We must have spent another hour doing that over and over again. We tried to land with our legs slightly bent, since landing seated would disable one’s ability to control where they went next and landing with straight legs would — we theorized — probably shatter your goddamned kneecaps. We even played tricks on the neighbors, acting like we were going to commit suicide and flailing off the roof only to disappear behind the walls that separated us. Probably no one took us seriously, but we thought it was hilarious at the time.
So, that’s the first part of the inside joke – the “roof diving team” part. The second part comes from a particularly embarrassing time in my life 4which I will, of course, talk about in great detail in later stories in which I had converted to Christianity for a year and joined a “youth group” for the jesus fella.
For whatever reason, Nad went along for many adventures with the Xian 5I prefer the Satanic spelling, for ease of typing, and to be a bit of a dick about it youth group. He didn’t make any jokes about it until after I abandoned religion, and he never gave me any shit about it while we were going to the events — he just went right along like it was a social club. To this day, I actually can’t think of a single time he’s ever taken a stand on religion one way or another and he’s the only person I’ve ever known, more than casually, about whom I can say that.
On NYE of that year (which was probably ringing in 1994), the youth group was hitting up the “penny arcade”. That’s put in quotes because it was pretty much a normal arcade, except they’d occasionally drop the prices for special events. On this night, every game was a nickel. At the time, I was fucking ecstatic, but it’s funny that now I have a little handheld emulator in my living room that plays almost every arcade game I can think of on our 10-foot screen.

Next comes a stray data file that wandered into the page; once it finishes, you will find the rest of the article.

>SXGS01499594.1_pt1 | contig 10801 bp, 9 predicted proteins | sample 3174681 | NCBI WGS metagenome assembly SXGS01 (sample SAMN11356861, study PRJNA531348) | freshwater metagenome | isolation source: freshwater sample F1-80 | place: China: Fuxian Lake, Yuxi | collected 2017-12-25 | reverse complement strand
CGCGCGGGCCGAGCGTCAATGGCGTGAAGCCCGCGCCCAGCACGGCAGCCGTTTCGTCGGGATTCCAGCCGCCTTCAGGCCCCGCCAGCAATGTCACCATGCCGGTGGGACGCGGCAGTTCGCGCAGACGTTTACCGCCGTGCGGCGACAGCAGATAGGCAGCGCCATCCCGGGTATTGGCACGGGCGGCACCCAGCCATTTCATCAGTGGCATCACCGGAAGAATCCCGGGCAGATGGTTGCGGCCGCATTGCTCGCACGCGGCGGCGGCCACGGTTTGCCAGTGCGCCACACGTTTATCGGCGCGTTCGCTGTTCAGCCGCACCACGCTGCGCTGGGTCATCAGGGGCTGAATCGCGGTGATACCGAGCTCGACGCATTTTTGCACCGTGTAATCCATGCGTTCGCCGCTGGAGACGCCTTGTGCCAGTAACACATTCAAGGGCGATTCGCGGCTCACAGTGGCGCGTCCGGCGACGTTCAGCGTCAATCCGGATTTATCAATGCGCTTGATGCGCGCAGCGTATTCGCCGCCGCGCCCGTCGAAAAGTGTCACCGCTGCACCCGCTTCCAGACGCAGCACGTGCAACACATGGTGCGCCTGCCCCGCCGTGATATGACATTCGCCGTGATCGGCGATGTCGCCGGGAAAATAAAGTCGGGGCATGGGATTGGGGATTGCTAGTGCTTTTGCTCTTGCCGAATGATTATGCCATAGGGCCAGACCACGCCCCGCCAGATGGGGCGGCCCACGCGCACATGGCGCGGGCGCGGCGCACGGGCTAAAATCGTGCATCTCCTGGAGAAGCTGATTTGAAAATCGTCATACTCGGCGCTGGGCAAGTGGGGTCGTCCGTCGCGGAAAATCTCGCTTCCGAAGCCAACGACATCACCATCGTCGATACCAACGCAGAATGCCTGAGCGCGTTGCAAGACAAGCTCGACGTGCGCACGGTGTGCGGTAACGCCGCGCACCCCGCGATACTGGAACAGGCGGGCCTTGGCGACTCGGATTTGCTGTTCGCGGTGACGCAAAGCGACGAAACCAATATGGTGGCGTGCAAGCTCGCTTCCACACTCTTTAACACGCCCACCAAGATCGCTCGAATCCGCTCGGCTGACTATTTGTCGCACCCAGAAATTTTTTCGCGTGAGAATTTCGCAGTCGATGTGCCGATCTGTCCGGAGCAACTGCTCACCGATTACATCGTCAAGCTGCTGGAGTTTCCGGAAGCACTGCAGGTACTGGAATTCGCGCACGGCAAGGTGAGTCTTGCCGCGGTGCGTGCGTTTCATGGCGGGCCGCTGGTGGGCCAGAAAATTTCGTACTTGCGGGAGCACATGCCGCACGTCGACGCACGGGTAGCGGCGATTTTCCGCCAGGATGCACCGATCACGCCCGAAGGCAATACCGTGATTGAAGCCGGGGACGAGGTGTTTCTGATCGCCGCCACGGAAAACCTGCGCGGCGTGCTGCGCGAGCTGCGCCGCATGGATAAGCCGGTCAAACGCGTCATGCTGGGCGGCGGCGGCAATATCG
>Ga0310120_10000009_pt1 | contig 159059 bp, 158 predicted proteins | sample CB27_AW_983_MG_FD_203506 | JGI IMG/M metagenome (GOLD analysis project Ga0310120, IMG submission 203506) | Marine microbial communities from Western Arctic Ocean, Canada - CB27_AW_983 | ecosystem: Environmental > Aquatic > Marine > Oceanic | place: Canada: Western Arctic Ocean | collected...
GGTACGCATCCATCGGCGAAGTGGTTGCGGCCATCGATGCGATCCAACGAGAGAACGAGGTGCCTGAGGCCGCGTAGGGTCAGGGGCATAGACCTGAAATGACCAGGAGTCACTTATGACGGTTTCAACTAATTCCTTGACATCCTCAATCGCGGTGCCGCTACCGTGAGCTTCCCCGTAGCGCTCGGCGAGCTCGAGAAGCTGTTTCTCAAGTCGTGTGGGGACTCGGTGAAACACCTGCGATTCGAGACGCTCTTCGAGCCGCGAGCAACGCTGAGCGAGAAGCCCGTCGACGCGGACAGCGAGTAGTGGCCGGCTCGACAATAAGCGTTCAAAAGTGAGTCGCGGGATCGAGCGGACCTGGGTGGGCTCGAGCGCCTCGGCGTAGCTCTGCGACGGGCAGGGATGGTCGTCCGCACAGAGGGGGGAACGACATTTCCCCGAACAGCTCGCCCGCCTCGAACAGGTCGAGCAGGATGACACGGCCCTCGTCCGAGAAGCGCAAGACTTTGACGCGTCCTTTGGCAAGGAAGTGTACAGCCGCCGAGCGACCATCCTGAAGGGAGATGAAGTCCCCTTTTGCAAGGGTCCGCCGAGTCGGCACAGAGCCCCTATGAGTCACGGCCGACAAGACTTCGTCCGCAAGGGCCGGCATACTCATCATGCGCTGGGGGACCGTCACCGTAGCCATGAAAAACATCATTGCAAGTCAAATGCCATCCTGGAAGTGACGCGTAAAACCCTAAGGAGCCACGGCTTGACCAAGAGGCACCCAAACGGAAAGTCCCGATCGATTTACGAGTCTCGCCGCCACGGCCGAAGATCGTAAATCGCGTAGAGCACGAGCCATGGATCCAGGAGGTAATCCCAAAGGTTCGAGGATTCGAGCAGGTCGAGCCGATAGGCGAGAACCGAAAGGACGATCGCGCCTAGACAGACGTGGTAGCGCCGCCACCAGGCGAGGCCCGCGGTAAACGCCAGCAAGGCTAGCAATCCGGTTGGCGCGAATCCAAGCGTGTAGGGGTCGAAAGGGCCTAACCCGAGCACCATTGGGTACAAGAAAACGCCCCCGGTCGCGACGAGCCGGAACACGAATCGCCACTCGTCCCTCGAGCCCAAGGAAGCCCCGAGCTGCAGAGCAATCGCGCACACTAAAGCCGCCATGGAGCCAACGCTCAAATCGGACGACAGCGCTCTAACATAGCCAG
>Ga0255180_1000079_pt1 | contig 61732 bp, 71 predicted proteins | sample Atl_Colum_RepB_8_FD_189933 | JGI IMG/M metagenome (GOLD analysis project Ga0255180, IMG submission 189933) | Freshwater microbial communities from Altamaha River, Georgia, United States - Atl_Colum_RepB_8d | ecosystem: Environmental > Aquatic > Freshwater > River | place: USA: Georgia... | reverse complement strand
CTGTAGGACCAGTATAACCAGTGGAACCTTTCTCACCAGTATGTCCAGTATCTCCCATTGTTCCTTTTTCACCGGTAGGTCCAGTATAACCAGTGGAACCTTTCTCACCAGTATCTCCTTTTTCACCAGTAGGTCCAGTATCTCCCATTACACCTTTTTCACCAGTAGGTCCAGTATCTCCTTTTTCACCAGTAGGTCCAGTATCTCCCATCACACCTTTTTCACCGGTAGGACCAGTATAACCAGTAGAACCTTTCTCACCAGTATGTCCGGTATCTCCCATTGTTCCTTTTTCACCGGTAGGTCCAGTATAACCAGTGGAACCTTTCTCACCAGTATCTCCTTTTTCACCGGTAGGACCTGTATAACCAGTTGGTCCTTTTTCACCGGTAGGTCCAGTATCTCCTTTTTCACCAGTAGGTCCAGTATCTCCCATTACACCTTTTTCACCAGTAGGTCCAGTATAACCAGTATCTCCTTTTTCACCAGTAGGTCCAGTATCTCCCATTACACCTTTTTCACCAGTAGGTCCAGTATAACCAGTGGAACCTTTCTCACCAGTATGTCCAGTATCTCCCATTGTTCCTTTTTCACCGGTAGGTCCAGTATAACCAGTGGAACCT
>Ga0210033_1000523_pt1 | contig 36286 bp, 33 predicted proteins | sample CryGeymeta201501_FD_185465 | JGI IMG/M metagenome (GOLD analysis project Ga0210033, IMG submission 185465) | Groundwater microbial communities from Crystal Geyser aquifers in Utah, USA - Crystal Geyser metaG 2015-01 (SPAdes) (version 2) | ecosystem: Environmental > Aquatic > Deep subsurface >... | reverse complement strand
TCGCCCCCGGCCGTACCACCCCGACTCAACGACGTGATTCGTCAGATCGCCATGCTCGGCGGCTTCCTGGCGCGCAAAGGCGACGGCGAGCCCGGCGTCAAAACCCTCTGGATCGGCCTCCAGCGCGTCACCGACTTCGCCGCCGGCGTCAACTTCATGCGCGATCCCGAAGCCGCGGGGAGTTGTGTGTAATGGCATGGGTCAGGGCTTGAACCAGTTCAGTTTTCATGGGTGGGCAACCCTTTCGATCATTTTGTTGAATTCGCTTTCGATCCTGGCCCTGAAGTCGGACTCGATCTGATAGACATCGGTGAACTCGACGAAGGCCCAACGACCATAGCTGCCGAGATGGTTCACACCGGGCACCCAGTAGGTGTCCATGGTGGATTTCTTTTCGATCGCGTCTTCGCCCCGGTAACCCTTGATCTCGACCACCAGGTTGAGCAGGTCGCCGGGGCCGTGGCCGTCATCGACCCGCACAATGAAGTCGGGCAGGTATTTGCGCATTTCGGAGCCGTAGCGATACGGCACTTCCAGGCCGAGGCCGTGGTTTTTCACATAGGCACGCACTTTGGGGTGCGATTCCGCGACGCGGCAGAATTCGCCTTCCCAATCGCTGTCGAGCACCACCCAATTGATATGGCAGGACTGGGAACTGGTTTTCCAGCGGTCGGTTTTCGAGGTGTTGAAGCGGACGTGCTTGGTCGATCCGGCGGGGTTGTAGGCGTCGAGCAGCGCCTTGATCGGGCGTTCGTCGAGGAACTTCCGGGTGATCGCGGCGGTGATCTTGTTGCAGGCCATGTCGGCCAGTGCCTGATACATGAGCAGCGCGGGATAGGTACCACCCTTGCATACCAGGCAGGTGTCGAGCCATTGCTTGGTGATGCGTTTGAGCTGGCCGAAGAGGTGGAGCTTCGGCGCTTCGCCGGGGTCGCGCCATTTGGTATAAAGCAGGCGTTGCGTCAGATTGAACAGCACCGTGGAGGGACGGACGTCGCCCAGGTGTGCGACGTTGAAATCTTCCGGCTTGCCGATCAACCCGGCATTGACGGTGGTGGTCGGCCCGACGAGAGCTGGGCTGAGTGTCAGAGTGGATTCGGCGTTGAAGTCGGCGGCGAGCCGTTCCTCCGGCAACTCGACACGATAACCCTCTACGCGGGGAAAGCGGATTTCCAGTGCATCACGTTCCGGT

The guy who drove me and Nad to and from the arcade to the youth-group-leader’s 6maybe “pastor” is the term here, but he was married and had a kid so I don’t know the proper term house drove like a fucking maniac. He had a No Fear sticker on his car, another one on his dashboard, and was wearing a No Fear shirt. Nad and I hated all the fucking “No Fear” horseshit at the time, and we thought it ironic that a guy who feared the repercussions of his actions in the afterlife was also rep’ing No Fear. When we got to the afterparty at the youth leader’s house, another guy had a shirt that said “No Fear : SkyDiving Team”. We told him we were part of the No Food (named after the fact that we were teenagers who could barely use a microwave when we were hungry) Roof Diving team. No one but us found that hilarious.
Over the next year or so, Nad and I would invite people over to the house to join the “No Food Roof Diving Team”, but most people were either scared or hilariously inept. Another friend of ours, John, was an uber-goth kid that landed on all fours and said “see? I’m like a cat!”, cause he was just that pretentious, but his second jump to attempt landing on all fours flipped him upside down into the rose bushes.
The No Food Roof Diving Team only ever had two members, and we’re both still alive. To this day, if either of us yells “NO FOOD!”, the other will yell “ROOF DIVING!”. I spent 2 nights with him at the LA Faith No More shows and… sure enough… he still responds in kind.
NO FOOD, MOTHAFUCKA!
|↩1||the “double-bounce” is where you intentionally bounce right next to where someone is landing, at the exact time they land, thereby adding more tension to the trampoline and launching them into the air|
|↩2||don’t judge me for gay jokes 20 years ago, please|
|↩3||not an actual joke we ever made, but I couldn’t think of the ones we used at the time|
|↩4||which I will, of course, talk about in great detail in later stories|
|↩5||I prefer the Satanic spelling, for ease of typing, and to be a bit of a dick about it|
|↩6||maybe “pastor” is the term here, but he was married and had a kid so I don’t know the proper term|